'We have no hesitation in holding that the Government had no power whatever to pass any order in this matter. . . There is no provision in that Act (Act 3 of 1895) conferring any power on the Government to interfere with the orders of any of the Subordinate revenue authorities entrusted with specified powers by the provisions of that Act. . . We do not desire to say anything about the powers of the Government to interfere with the orders of the 'Board of Revenue generally because we are convinced that the Board of Revenue itself had no power to interfere with the order passed by the District Collector in a case like the present.......In this case the order of the Revenue Divisional Officer removing the petitioner and appointing another as the person to discharge the duties of the office during the minority of the registered heir was liable to be revised by the District Collector. The District Collector in the exercise of this power set aside the order of the Revenue Divisional Officer and restored the petitioner to his original position. This order of the District Collector was not subject to any appeal or revision and we are unable to discover any statutory power under which either the Board of Revenue or the Government could interfere with his order.'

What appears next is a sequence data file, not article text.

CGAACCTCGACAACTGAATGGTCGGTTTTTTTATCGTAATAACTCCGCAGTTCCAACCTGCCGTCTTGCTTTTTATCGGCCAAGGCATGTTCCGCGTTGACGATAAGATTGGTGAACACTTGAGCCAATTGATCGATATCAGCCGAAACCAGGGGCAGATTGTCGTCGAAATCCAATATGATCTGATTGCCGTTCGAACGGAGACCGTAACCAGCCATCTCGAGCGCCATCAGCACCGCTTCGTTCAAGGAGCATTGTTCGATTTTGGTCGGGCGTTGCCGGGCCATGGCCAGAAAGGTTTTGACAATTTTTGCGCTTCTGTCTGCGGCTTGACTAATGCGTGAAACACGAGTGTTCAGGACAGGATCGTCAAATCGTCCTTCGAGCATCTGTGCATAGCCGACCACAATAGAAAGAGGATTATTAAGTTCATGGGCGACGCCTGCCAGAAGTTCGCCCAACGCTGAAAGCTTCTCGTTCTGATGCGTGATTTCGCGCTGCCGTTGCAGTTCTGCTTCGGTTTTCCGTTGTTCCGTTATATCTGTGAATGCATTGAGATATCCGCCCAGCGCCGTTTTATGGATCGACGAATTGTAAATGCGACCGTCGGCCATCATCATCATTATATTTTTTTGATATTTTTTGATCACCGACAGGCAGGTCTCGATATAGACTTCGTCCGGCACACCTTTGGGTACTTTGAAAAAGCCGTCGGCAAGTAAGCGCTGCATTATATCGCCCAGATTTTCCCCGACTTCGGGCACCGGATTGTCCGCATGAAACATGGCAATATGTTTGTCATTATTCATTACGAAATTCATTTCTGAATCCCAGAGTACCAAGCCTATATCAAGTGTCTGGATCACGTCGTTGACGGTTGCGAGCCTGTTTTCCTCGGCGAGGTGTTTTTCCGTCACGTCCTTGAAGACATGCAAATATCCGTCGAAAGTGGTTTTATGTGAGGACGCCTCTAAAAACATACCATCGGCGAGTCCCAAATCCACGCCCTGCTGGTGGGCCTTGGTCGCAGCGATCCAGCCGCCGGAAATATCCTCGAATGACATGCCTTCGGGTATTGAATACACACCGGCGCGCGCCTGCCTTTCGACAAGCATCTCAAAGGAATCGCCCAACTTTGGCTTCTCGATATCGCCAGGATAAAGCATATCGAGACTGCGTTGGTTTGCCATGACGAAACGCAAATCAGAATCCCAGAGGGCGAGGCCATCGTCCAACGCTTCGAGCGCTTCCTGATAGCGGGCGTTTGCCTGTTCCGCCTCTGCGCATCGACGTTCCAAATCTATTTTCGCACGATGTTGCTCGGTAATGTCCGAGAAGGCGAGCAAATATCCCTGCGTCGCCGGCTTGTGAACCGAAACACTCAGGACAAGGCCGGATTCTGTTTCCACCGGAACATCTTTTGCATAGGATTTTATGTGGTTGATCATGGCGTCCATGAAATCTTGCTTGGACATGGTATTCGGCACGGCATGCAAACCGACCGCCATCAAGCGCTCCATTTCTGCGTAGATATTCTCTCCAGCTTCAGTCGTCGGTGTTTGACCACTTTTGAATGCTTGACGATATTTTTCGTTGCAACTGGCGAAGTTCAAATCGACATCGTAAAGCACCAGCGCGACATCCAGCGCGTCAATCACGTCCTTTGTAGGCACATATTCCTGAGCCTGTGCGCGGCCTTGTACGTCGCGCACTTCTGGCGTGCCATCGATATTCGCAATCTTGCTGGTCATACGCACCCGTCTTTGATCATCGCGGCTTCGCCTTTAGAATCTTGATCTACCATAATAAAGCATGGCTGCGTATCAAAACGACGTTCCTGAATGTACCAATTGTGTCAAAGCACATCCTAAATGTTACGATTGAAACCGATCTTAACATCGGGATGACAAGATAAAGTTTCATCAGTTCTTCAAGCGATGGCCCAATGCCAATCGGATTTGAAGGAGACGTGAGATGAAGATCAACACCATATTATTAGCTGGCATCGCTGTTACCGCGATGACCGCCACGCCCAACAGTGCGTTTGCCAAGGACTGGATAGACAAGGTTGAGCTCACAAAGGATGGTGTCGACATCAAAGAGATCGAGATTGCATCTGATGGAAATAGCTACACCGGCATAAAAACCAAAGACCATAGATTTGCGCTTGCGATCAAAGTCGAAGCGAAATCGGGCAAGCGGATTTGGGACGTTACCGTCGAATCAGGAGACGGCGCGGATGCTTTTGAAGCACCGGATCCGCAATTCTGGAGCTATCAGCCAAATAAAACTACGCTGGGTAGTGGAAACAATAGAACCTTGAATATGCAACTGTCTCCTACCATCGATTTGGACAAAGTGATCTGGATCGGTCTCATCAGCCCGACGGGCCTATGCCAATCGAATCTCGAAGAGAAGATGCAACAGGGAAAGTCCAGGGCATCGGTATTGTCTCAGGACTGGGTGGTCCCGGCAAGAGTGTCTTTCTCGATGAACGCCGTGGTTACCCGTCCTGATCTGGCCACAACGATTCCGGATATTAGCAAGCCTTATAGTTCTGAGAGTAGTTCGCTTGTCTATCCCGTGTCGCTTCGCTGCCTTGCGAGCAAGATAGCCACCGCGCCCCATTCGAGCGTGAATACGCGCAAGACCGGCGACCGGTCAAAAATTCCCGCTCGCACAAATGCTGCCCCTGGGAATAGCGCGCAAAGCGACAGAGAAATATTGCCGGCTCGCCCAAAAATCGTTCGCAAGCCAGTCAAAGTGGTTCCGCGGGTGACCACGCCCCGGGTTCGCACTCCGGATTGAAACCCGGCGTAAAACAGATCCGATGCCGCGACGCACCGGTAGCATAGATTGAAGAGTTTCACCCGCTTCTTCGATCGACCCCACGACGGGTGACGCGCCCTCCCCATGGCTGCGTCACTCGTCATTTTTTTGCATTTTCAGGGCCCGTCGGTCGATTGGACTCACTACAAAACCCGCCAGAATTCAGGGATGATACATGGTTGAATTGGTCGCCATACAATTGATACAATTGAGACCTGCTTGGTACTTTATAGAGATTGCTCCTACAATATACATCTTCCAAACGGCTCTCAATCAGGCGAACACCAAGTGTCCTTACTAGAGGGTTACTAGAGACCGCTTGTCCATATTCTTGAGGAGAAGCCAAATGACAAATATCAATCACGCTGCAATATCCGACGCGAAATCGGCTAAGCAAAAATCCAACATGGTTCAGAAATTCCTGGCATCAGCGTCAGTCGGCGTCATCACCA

12. The legal position appears to be plain. Where a statute takes over and occupies a field previously not regulated by legislation, the rights and powers conferred and the obligations imposed by the statute must be worked out within the statutory frame-work. It a statute confers a particular right and prescribes a particular mode for its enforcement, the enforcement of the right must be sought in that mode. If it is to be enforced by a suit, then a suit must be filed; it it is to be vindicated by an appeal, then an appeal must be preferred to the specified authority. It no appeal is provided for but only a right of revision, then that remedy must be sought in aid. Conversely, it no appeal or revision is provided for, then the order of the original authority cannot be interfered with and that order would be the his and final order. It has been noticed that under Act 3 of 1895 a right to sue is given to establish title to certain offices. A right of appeal and in some cases a right of second appeal are given in respect of certain punitive orders. Only a single right of appeal is given in respect of certain other punishments. In respect of an appointment made under Section 10(5), neither a right of appeal nor a right of revision is provided for; the order of the District Collector cannot therefore be interfered with by any higher authority. The question maybe asked: has the District Collector power to interfere with an order passed by the Divisional Officer, i.e., the 'Collector', under Section 10(5). The decision in --'Srinivasa Ayyangar v. Jagannatha Ayyangar : AIR1938Mad903 , helps in answering this question. The facts of that case are set out at p. 489 of the report. There was a vacancy in the office of village munsif. The Revenue Divisional Officer at first registered defendant 1 (then a minor) in the vacancy. That registration was subsequently cancelled, and the plaintiff was permanently appointed under Section 10(3). Defendant 1 then filed what purported to be an appeal before the District Collector. The Collector himself was under an erroneous impression, that there was a right of appeal and he reversed the order of the Revenue Divisional Officer and appointed defendant I in his place. The question was raised whether the order of the District Collector which was certainly 'ultra vires' as an appellate order, could be treated as 'intra vires', as an order in revision. The Court observed;